Have you wondered how you can go really fast on the SAT math section? Maybe you’ve run out of time, or you wish you just had 5 more minutes to answer that final question. If so, we’ve compiled some SAT Math shortcuts that cover some of the more challenging types of questions you’ll find on the test.

#### #1: Polynomial Remainder Theorem

Sometimes even top students get stuck on polynomial division problems because they don’t know where to start! First, let’s take a look at the question in the video. We’ll notice the expression is divided by (x-3). Then, when we look at each answer choice, we see that every answer also ends with an (x-3) divisor. This means the question is not fully divisible by (x-3), and the number over the divisor is a remainder. Once we establish a remainder, it’s time for one of our SAT math shortcuts: Remainder theorem!

You can answer this with long division, but using the Polynomial Remainder theorem is faster. In order for this to work, all remainders in the answer choices must be distinct. Then, the Polynomial Remainder theorem states that if we divide a polynomial by (x-a), the remainder will be the result if we plug in a where x is in the equation. So, for the example in the video, a=3, and to find the remainder, you just have to plug in 3 for every x in the equation. This gives you the remainder -2. Also, if there’s no remainder, plugging in a for x will lead to a result of zero.

#### #2: Interpreting Linear Functions

This is one of our SAT math shortcuts that helps when linear equations are mapped onto word problems. Remember linear equations usually take the form of y=mx+b. Our first tip is to remember that added items always share the same label. For example, in our video example we know that that in the equation 0.5c+60p= 315, the 315 stands for dollars. This means each part of the equation represents dollar amount. This can help to eliminate some answer choices.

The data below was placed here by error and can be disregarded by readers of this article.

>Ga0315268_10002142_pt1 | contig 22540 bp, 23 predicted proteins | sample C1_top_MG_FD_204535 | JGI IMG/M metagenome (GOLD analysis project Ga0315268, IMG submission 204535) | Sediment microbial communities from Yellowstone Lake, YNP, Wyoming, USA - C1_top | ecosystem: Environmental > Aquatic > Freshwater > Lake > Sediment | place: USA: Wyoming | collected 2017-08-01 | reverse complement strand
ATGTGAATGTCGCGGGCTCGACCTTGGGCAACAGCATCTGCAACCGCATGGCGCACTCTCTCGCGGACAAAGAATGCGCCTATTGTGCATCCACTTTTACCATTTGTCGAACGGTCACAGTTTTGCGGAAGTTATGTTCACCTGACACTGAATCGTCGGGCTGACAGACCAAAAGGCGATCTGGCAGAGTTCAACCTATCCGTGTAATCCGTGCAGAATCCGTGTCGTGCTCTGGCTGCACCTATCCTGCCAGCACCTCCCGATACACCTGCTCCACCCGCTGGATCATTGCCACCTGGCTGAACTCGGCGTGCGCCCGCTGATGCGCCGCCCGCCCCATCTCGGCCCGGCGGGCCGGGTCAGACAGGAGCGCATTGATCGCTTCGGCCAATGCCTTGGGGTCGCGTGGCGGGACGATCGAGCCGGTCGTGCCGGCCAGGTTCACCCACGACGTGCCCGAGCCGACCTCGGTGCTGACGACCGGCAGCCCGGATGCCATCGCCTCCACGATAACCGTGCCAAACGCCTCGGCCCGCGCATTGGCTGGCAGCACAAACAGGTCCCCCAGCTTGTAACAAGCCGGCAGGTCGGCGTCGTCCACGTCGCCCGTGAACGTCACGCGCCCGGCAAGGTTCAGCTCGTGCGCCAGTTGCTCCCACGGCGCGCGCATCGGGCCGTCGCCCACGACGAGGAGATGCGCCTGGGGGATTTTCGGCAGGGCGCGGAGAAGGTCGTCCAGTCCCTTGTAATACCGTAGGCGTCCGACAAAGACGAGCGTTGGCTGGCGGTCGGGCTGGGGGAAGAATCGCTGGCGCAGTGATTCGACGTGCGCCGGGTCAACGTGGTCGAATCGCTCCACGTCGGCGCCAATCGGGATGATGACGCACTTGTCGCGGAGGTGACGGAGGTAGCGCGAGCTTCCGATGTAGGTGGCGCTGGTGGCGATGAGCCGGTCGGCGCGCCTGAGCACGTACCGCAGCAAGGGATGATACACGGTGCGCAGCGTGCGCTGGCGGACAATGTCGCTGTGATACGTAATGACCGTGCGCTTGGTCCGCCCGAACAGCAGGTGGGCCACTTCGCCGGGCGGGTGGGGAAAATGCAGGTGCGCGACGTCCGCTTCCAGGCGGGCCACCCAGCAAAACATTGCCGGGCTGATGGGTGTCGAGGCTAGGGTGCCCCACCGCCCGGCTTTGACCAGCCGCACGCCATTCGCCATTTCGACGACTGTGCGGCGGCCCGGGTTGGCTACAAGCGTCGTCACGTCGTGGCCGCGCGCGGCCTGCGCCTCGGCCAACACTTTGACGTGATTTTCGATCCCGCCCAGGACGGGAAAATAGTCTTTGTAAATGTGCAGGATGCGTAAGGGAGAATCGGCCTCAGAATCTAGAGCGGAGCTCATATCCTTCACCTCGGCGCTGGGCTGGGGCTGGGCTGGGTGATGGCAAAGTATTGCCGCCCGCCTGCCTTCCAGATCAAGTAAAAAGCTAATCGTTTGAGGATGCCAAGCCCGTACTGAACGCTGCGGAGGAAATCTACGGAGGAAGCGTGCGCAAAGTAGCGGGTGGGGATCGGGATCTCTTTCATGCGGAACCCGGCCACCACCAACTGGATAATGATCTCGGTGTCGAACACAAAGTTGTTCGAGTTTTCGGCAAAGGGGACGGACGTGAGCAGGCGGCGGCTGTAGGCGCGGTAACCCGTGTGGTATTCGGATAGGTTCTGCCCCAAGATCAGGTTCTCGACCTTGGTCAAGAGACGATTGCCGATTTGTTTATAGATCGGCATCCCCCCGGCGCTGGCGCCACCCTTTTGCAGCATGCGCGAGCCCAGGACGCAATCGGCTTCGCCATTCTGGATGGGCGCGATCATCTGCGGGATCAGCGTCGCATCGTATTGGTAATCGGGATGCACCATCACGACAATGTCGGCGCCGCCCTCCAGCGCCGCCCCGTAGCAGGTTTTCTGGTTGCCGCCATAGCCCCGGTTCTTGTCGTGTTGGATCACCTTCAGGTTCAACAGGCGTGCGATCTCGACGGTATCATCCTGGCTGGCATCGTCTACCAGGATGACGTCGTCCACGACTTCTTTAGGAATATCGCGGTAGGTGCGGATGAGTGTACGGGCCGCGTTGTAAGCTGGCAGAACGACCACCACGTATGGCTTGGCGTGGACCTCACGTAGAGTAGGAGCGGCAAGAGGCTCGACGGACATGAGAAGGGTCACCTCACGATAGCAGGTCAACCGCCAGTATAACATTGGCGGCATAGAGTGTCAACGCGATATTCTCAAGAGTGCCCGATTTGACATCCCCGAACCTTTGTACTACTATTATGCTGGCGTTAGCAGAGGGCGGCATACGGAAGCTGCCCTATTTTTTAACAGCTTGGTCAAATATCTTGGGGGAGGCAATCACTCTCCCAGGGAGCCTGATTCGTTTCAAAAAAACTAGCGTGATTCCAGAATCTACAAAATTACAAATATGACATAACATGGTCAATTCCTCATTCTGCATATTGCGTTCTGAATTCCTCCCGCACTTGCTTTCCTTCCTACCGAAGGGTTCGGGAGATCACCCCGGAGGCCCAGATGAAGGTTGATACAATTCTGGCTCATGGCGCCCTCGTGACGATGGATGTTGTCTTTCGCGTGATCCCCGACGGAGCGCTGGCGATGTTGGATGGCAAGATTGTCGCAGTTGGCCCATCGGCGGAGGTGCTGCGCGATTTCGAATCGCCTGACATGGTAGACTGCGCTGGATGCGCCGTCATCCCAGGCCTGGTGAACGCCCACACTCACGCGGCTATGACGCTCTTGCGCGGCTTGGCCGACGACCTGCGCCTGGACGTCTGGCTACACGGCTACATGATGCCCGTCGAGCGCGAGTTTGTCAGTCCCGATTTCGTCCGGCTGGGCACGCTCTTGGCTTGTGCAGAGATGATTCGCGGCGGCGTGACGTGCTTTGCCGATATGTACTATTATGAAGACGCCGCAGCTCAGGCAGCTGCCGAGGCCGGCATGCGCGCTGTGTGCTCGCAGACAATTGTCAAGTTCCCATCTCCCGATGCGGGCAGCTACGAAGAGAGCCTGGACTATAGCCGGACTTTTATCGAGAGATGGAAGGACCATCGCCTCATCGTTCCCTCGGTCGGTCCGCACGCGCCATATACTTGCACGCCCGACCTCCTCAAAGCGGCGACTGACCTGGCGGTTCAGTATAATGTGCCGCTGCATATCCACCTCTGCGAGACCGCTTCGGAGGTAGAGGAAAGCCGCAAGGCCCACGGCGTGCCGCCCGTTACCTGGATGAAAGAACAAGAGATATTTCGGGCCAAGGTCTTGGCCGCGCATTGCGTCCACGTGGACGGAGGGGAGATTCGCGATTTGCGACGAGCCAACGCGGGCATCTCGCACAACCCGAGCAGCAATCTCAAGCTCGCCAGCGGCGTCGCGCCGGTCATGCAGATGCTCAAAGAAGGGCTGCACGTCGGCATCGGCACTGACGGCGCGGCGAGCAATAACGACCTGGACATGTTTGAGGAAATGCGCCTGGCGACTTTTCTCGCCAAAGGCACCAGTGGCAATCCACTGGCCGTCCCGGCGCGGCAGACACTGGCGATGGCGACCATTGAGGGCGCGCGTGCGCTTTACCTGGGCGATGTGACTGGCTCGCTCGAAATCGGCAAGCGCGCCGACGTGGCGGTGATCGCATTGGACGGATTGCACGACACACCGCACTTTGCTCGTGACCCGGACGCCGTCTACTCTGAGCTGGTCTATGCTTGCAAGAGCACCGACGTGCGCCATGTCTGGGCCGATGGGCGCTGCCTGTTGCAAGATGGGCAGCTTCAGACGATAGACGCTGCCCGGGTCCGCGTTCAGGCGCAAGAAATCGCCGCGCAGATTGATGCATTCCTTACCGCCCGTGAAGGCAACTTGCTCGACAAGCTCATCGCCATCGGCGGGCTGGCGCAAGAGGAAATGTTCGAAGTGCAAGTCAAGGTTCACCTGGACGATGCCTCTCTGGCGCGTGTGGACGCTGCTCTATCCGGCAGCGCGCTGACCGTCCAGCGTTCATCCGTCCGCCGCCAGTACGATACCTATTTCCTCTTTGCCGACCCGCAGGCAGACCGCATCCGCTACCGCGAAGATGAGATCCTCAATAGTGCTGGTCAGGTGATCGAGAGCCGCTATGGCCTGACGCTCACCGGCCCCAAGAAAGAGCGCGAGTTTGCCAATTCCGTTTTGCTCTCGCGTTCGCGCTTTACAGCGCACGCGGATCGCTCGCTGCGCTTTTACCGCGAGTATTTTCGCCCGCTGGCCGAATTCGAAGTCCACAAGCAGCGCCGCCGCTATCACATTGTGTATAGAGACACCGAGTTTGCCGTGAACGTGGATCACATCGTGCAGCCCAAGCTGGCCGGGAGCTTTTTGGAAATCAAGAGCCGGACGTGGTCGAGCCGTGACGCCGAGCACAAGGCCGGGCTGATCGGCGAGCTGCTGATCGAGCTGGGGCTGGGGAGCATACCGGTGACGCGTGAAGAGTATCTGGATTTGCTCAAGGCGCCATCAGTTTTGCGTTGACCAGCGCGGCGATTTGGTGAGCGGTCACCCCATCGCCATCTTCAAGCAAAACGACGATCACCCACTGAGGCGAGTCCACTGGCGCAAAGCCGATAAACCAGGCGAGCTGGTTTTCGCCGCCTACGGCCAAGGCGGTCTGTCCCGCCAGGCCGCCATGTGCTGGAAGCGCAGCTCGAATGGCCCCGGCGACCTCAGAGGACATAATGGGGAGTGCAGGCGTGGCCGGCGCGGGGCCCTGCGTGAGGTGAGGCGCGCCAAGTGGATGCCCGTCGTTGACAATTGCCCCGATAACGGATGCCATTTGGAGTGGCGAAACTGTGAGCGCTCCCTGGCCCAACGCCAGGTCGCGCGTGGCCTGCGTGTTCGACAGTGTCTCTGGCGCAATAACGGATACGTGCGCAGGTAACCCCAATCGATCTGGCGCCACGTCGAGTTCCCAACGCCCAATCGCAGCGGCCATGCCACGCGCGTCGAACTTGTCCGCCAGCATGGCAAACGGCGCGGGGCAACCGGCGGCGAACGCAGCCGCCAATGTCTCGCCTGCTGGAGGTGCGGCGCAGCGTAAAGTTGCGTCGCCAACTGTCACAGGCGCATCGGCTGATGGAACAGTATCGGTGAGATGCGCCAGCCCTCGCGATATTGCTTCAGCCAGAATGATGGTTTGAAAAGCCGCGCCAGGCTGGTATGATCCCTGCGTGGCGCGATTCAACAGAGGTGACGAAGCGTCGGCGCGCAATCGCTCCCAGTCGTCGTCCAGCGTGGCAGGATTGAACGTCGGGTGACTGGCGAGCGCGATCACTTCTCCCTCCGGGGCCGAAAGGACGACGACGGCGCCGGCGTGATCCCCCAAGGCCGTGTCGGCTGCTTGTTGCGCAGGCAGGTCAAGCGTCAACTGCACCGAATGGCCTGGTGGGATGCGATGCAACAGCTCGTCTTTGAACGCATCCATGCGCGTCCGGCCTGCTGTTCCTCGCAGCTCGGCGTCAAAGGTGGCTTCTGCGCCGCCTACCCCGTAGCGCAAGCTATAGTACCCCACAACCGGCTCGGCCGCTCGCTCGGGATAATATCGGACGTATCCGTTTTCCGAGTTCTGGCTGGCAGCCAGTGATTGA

Our second tip for these types of questions is to look for the words: per, for each, or for every. These words will always mean to divide, which almost always indicates some sort of rate. If we look at our y=mx+b equation, we know that m usually represents the rate, and it’s followed by the variable x. Remember though, when you’re looking at your answer choices, not to forget our first tip! You may think an answer is correct because it represents rate, but you need to double check that every part of your equation is still sharing the same label (such as dollars or tons).

#### #3: Special Products- The Difference of Squares

For our final SAT math shortcuts, remember your Special Products formulas! Knowing Special Products isn’t just a speed tip. These formulas are necessary to get some of the trickier questions correct on your exam. Special Products equations include: The Square of A Difference, The Square of a Sum, and The Difference of Squares. You can find out more about all of these equations in our books The Best ACT Math Books Ever.

For now, we will focus on The Difference of Squares. Here’s the pattern: **a ^{2} – b^{2} = (a-b)(a+b)**

The Difference of Square will be the formula that comes up the most often. Remember that if you foil out **a ^{2} – ba + ba – b^{2} , **then the two ‘

**ba’**parts of your equation end up canceling out. That’s how you end up with the

**a**. The Difference of Squares formula can be the most difficult to see, which is why it’s important for you to memorize! Whenever you see a tricky polynomial formula, remember to go through the Special Products formulas to help you find your answer faster!

^{2}– b^{2}